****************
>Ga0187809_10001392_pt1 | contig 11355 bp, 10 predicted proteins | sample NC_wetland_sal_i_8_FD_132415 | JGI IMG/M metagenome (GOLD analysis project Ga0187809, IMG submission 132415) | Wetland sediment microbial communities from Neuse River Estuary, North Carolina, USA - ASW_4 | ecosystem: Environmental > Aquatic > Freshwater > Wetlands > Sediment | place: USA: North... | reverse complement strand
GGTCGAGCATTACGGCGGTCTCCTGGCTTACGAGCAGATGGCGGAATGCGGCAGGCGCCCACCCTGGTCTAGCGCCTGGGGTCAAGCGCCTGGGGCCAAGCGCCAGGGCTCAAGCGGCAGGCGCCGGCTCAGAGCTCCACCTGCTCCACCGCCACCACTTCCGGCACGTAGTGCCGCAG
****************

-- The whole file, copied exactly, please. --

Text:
>Ga0187809_10001392_pt1 | contig 11355 bp, 10 predicted proteins | sample NC_wetland_sal_i_8_FD_132415 | JGI IMG/M metagenome (GOLD analysis project Ga0187809, IMG submission 132415) | Wetland sediment microbial communities from Neuse River Estuary, North Carolina, USA - ASW_4 | ecosystem: Environmental > Aquatic > Freshwater > Wetlands > Sediment | place: USA: North... | reverse complement strand
GGTCGAGCATTACGGCGGTCTCCTGGCTTACGAGCAGATGGCGGAATGCGGCAGGCGCCCACCCTGGTCTAGCGCCTGGGGTCAAGCGCCTGGGGCCAAGCGCCAGGGCTCAAGCGGCAGGCGCCGGCTCAGAGCTCCACCTGCTCCACCGCCACCACTTCCGGCACGTAGTGCCGCAG